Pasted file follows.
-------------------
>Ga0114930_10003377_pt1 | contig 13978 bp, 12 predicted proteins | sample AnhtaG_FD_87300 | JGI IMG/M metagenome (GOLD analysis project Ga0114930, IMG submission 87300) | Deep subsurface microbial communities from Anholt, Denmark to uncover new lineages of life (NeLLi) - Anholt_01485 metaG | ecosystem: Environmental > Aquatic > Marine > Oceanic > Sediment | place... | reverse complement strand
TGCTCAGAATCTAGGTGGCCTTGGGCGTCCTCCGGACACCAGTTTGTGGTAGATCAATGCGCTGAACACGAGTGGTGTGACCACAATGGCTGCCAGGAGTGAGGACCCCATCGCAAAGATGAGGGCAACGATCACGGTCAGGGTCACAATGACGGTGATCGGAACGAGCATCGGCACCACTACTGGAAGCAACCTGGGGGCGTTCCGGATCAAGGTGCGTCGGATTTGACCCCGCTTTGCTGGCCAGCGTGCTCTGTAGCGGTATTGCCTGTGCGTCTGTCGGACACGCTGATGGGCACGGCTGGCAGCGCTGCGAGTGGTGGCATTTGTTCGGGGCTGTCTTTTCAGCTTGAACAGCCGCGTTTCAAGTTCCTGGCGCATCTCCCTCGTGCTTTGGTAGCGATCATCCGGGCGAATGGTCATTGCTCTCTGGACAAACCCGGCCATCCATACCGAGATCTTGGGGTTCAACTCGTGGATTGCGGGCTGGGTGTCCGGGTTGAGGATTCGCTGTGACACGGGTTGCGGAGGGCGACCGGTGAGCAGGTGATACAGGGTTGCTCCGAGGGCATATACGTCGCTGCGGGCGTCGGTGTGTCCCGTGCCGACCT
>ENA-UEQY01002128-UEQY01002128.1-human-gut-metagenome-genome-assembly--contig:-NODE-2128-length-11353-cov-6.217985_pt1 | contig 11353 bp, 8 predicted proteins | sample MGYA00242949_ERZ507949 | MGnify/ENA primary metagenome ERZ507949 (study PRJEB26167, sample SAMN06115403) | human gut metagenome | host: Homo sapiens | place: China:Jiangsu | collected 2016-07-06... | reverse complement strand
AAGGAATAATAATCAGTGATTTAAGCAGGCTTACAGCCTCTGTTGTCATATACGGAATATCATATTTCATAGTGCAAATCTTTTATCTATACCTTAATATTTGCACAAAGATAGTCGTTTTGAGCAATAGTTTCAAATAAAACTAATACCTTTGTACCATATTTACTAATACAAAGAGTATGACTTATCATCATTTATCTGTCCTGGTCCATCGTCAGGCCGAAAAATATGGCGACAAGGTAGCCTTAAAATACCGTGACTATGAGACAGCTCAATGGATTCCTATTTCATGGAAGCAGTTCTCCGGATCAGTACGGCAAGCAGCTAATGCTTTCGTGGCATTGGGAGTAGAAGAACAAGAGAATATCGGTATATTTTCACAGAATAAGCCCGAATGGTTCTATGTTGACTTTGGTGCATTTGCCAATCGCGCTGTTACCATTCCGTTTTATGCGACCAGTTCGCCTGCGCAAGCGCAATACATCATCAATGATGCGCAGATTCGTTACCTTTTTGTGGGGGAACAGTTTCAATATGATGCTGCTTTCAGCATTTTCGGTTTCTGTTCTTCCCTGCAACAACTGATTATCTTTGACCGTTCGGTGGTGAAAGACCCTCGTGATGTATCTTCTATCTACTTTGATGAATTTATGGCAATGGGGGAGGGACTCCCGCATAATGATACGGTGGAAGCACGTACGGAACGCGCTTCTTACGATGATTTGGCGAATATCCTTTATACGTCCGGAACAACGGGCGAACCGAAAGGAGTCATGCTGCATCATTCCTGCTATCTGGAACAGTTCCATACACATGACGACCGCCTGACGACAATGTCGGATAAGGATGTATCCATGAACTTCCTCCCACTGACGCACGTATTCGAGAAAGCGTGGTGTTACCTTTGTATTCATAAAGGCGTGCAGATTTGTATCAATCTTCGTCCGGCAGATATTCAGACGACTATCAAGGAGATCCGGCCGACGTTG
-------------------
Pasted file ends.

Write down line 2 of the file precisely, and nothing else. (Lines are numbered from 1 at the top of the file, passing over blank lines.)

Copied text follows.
TGCTCAGAATCTAGGTGGCCTTGGGCGTCCTCCGGACACCAGTTTGTGGTAGATCAATGCGCTGAACACGAGTGGTGTGACCACAATGGCTGCCAGGAGTGAGGACCCCATCGCAAAGATGAGGGCAACGATCACGGTCAGGGTCACAATGACGGTGATCGGAACGAGCATCGGCACCACTACTGGAAGCAACCTGGGGGCGTTCCGGATCAAGGTGCGTCGGATTTGACCCCGCTTTGCTGGCCAGCGTGCTCTGTAGCGGTATTGCCTGTGCGTCTGTCGGACACGCTGATGGGCACGGCTGGCAGCGCTGCGAGTGGTGGCATTTGTTCGGGGCTGTCTTTTCAGCTTGAACAGCCGCGTTTCAAGTTCCTGGCGCATCTCCCTCGTGCTTTGGTAGCGATCATCCGGGCGAATGGTCATTGCTCTCTGGACAAACCCGGCCATCCATACCGAGATCTTGGGGTTCAACTCGTGGATTGCGGGCTGGGTGTCCGGGTTGAGGATTCGCTGTGACACGGGTTGCGGAGGGCGACCGGTGAGCAGGTGATACAGGGTTGCTCCGAGGGCATATACGTCGCTGCGGGCGTCGGTGTGTCCCGTGCCGACCT